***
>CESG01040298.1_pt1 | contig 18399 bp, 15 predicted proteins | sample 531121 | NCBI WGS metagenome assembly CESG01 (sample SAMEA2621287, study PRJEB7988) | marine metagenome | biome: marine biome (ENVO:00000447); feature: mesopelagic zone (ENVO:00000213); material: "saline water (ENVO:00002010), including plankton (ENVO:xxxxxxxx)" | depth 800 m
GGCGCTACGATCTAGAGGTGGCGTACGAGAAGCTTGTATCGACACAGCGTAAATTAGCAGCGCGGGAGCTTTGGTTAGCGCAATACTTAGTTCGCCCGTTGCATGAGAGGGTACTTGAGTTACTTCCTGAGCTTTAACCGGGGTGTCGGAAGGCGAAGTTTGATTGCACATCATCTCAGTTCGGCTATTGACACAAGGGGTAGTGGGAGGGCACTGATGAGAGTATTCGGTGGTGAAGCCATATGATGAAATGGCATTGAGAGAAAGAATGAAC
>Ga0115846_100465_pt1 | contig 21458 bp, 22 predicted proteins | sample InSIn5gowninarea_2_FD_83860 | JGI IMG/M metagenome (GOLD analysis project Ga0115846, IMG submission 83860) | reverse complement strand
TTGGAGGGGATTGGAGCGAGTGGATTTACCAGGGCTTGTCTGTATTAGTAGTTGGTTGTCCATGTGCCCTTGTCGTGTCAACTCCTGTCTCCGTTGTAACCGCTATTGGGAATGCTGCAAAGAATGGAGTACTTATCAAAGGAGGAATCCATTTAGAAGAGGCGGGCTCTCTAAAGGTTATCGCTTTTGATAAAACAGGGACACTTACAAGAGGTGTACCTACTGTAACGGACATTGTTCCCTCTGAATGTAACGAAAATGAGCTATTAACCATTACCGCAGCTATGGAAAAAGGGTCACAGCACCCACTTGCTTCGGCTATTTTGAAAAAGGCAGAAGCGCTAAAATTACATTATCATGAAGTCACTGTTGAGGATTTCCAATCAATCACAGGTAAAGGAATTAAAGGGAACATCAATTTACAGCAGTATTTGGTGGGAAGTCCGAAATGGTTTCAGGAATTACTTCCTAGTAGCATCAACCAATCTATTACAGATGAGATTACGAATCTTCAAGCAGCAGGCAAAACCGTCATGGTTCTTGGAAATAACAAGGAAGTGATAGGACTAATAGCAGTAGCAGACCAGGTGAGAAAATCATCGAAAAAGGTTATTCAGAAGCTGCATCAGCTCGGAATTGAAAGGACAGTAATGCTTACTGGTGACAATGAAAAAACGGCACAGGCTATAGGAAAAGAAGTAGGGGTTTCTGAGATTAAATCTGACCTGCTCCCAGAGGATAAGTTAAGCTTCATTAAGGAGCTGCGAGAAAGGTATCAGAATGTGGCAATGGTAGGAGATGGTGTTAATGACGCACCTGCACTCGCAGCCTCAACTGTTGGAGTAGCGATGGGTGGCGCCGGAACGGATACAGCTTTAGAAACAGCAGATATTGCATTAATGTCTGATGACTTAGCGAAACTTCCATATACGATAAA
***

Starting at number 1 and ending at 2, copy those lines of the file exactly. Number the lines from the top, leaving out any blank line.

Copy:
>CESG01040298.1_pt1 | contig 18399 bp, 15 predicted proteins | sample 531121 | NCBI WGS metagenome assembly CESG01 (sample SAMEA2621287, study PRJEB7988) | marine metagenome | biome: marine biome (ENVO:00000447); feature: mesopelagic zone (ENVO:00000213); material: "saline water (ENVO:00002010), including plankton (ENVO:xxxxxxxx)" | depth 800 m
GGCGCTACGATCTAGAGGTGGCGTACGAGAAGCTTGTATCGACACAGCGTAAATTAGCAGCGCGGGAGCTTTGGTTAGCGCAATACTTAGTTCGCCCGTTGCATGAGAGGGTACTTGAGTTACTTCCTGAGCTTTAACCGGGGTGTCGGAAGGCGAAGTTTGATTGCACATCATCTCAGTTCGGCTATTGACACAAGGGGTAGTGGGAGGGCACTGATGAGAGTATTCGGTGGTGAAGCCATATGATGAAATGGCATTGAGAGAAAGAATGAAC